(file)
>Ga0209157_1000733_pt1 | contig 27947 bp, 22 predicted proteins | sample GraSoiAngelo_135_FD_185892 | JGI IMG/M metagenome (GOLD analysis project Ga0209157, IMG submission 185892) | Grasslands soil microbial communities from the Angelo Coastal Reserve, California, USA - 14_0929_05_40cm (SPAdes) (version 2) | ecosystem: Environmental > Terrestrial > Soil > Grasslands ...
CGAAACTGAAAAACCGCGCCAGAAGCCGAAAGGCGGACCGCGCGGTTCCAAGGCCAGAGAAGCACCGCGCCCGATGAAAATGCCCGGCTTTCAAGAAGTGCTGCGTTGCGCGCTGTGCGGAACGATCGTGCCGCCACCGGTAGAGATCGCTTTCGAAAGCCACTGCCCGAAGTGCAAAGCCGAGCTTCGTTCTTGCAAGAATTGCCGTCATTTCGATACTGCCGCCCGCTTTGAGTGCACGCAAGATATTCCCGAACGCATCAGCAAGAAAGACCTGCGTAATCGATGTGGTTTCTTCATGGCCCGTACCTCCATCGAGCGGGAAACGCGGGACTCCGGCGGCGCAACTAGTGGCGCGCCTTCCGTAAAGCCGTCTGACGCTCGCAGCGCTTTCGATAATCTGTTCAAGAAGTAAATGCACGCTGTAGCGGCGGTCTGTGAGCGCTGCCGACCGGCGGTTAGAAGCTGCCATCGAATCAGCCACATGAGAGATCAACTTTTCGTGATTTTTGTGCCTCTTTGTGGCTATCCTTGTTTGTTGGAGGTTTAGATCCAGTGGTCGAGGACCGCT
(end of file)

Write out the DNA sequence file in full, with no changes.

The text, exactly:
>Ga0209157_1000733_pt1 | contig 27947 bp, 22 predicted proteins | sample GraSoiAngelo_135_FD_185892 | JGI IMG/M metagenome (GOLD analysis project Ga0209157, IMG submission 185892) | Grasslands soil microbial communities from the Angelo Coastal Reserve, California, USA - 14_0929_05_40cm (SPAdes) (version 2) | ecosystem: Environmental > Terrestrial > Soil > Grasslands ...
CGAAACTGAAAAACCGCGCCAGAAGCCGAAAGGCGGACCGCGCGGTTCCAAGGCCAGAGAAGCACCGCGCCCGATGAAAATGCCCGGCTTTCAAGAAGTGCTGCGTTGCGCGCTGTGCGGAACGATCGTGCCGCCACCGGTAGAGATCGCTTTCGAAAGCCACTGCCCGAAGTGCAAAGCCGAGCTTCGTTCTTGCAAGAATTGCCGTCATTTCGATACTGCCGCCCGCTTTGAGTGCACGCAAGATATTCCCGAACGCATCAGCAAGAAAGACCTGCGTAATCGATGTGGTTTCTTCATGGCCCGTACCTCCATCGAGCGGGAAACGCGGGACTCCGGCGGCGCAACTAGTGGCGCGCCTTCCGTAAAGCCGTCTGACGCTCGCAGCGCTTTCGATAATCTGTTCAAGAAGTAAATGCACGCTGTAGCGGCGGTCTGTGAGCGCTGCCGACCGGCGGTTAGAAGCTGCCATCGAATCAGCCACATGAGAGATCAACTTTTCGTGATTTTTGTGCCTCTTTGTGGCTATCCTTGTTTGTTGGAGGTTTAGATCCAGTGGTCGAGGACCGCT